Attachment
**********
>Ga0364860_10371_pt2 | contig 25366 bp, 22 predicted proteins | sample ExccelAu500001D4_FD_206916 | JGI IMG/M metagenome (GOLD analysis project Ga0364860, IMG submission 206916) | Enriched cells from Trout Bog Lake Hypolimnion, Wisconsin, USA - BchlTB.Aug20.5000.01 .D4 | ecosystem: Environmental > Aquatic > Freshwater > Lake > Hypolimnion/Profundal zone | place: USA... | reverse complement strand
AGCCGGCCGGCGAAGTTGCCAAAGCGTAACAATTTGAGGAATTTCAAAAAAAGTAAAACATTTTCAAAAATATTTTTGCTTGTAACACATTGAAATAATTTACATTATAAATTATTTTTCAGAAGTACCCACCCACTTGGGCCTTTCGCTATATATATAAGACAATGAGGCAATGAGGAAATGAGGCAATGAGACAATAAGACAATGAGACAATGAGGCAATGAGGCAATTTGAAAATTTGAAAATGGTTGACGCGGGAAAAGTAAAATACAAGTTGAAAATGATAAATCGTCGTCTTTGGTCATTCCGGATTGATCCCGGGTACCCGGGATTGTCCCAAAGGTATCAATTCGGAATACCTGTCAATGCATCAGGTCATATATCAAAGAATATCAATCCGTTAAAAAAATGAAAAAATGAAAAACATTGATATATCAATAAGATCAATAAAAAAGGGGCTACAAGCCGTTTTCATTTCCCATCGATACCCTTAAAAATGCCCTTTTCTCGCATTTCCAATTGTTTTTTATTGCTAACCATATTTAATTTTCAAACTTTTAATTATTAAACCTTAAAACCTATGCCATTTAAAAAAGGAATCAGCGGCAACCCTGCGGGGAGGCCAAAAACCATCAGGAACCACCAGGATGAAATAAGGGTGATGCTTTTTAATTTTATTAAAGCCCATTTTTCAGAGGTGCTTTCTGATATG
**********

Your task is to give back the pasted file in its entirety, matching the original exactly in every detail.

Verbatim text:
>Ga0364860_10371_pt2 | contig 25366 bp, 22 predicted proteins | sample ExccelAu500001D4_FD_206916 | JGI IMG/M metagenome (GOLD analysis project Ga0364860, IMG submission 206916) | Enriched cells from Trout Bog Lake Hypolimnion, Wisconsin, USA - BchlTB.Aug20.5000.01 .D4 | ecosystem: Environmental > Aquatic > Freshwater > Lake > Hypolimnion/Profundal zone | place: USA... | reverse complement strand
AGCCGGCCGGCGAAGTTGCCAAAGCGTAACAATTTGAGGAATTTCAAAAAAAGTAAAACATTTTCAAAAATATTTTTGCTTGTAACACATTGAAATAATTTACATTATAAATTATTTTTCAGAAGTACCCACCCACTTGGGCCTTTCGCTATATATATAAGACAATGAGGCAATGAGGAAATGAGGCAATGAGACAATAAGACAATGAGACAATGAGGCAATGAGGCAATTTGAAAATTTGAAAATGGTTGACGCGGGAAAAGTAAAATACAAGTTGAAAATGATAAATCGTCGTCTTTGGTCATTCCGGATTGATCCCGGGTACCCGGGATTGTCCCAAAGGTATCAATTCGGAATACCTGTCAATGCATCAGGTCATATATCAAAGAATATCAATCCGTTAAAAAAATGAAAAAATGAAAAACATTGATATATCAATAAGATCAATAAAAAAGGGGCTACAAGCCGTTTTCATTTCCCATCGATACCCTTAAAAATGCCCTTTTCTCGCATTTCCAATTGTTTTTTATTGCTAACCATATTTAATTTTCAAACTTTTAATTATTAAACCTTAAAACCTATGCCATTTAAAAAAGGAATCAGCGGCAACCCTGCGGGGAGGCCAAAAACCATCAGGAACCACCAGGATGAAATAAGGGTGATGCTTTTTAATTTTATTAAAGCCCATTTTTCAGAGGTGCTTTCTGATATG